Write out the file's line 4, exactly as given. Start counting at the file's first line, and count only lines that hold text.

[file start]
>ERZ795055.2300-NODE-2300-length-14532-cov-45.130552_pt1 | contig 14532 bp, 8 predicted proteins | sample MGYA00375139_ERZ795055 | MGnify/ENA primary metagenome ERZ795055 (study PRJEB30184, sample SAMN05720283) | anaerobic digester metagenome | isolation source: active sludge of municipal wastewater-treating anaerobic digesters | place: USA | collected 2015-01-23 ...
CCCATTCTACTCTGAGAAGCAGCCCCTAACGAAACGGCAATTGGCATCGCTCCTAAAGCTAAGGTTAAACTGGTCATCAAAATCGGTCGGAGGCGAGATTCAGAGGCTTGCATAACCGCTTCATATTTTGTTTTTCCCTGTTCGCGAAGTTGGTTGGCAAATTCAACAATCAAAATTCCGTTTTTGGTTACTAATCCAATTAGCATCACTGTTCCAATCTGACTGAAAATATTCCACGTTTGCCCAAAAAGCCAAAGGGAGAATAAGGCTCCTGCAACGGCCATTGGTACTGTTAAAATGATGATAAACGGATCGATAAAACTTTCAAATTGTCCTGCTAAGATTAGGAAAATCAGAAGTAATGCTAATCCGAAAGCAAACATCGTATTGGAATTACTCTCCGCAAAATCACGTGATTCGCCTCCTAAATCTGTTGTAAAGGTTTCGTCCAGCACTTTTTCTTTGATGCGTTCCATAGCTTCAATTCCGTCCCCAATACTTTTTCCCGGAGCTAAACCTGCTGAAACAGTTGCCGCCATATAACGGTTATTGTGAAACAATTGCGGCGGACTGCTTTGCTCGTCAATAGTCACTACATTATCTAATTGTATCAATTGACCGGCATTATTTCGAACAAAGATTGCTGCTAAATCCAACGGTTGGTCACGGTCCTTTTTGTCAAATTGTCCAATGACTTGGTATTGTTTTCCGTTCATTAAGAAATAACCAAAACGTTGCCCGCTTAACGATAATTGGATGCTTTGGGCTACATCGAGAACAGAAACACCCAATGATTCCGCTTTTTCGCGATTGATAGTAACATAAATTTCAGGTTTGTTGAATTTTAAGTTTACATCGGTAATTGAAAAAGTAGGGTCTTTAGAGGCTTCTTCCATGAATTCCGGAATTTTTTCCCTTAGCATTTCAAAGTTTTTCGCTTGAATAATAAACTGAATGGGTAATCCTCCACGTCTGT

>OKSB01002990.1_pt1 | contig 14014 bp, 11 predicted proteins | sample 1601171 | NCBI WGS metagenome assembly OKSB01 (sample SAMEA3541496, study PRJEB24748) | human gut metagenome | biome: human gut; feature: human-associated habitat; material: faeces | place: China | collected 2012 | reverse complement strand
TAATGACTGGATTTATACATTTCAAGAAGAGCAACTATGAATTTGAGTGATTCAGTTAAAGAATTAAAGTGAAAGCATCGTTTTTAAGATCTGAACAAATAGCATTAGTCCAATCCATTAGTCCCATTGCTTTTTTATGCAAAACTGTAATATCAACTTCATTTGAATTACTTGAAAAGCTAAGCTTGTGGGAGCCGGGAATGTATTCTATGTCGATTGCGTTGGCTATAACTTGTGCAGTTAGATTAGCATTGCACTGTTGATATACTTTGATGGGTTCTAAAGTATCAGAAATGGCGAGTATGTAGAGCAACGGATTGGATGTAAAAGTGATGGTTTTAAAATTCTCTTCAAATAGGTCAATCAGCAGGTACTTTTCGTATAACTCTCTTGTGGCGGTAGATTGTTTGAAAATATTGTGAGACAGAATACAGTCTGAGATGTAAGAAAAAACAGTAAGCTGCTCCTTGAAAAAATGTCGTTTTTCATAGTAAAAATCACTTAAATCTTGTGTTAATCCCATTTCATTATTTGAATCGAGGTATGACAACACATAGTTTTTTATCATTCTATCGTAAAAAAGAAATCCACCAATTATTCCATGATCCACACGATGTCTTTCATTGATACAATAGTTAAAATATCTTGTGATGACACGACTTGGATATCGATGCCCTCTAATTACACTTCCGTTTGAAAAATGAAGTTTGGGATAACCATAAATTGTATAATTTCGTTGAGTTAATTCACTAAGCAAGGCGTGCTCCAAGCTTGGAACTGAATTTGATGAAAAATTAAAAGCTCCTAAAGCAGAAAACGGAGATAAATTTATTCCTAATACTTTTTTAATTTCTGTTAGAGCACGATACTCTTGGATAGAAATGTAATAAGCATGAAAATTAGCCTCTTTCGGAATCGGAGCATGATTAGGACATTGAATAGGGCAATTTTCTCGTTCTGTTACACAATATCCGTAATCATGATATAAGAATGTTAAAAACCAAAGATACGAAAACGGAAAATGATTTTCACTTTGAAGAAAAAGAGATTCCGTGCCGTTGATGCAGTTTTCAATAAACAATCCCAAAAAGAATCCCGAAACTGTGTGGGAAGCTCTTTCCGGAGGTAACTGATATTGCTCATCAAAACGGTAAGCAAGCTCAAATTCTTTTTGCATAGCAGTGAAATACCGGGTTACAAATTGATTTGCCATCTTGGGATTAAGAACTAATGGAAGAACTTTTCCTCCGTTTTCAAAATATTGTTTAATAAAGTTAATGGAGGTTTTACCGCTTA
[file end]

TAATGACTGGATTTATACATTTCAAGAAGAGCAACTATGAATTTGAGTGATTCAGTTAAAGAATTAAAGTGAAAGCATCGTTTTTAAGATCTGAACAAATAGCATTAGTCCAATCCATTAGTCCCATTGCTTTTTTATGCAAAACTGTAATATCAACTTCATTTGAATTACTTGAAAAGCTAAGCTTGTGGGAGCCGGGAATGTATTCTATGTCGATTGCGTTGGCTATAACTTGTGCAGTTAGATTAGCATTGCACTGTTGATATACTTTGATGGGTTCTAAAGTATCAGAAATGGCGAGTATGTAGAGCAACGGATTGGATGTAAAAGTGATGGTTTTAAAATTCTCTTCAAATAGGTCAATCAGCAGGTACTTTTCGTATAACTCTCTTGTGGCGGTAGATTGTTTGAAAATATTGTGAGACAGAATACAGTCTGAGATGTAAGAAAAAACAGTAAGCTGCTCCTTGAAAAAATGTCGTTTTTCATAGTAAAAATCACTTAAATCTTGTGTTAATCCCATTTCATTATTTGAATCGAGGTATGACAACACATAGTTTTTTATCATTCTATCGTAAAAAAGAAATCCACCAATTATTCCATGATCCACACGATGTCTTTCATTGATACAATAGTTAAAATATCTTGTGATGACACGACTTGGATATCGATGCCCTCTAATTACACTTCCGTTTGAAAAATGAAGTTTGGGATAACCATAAATTGTATAATTTCGTTGAGTTAATTCACTAAGCAAGGCGTGCTCCAAGCTTGGAACTGAATTTGATGAAAAATTAAAAGCTCCTAAAGCAGAAAACGGAGATAAATTTATTCCTAATACTTTTTTAATTTCTGTTAGAGCACGATACTCTTGGATAGAAATGTAATAAGCATGAAAATTAGCCTCTTTCGGAATCGGAGCATGATTAGGACATTGAATAGGGCAATTTTCTCGTTCTGTTACACAATATCCGTAATCATGATATAAGAATGTTAAAAACCAAAGATACGAAAACGGAAAATGATTTTCACTTTGAAGAAAAAGAGATTCCGTGCCGTTGATGCAGTTTTCAATAAACAATCCCAAAAAGAATCCCGAAACTGTGTGGGAAGCTCTTTCCGGAGGTAACTGATATTGCTCATCAAAACGGTAAGCAAGCTCAAATTCTTTTTGCATAGCAGTGAAATACCGGGTTACAAATTGATTTGCCATCTTGGGATTAAGAACTAATGGAAGAACTTTTCCTCCGTTTTCAAAATATTGTTTAATAAAGTTAATGGAGGTTTTACCGCTTA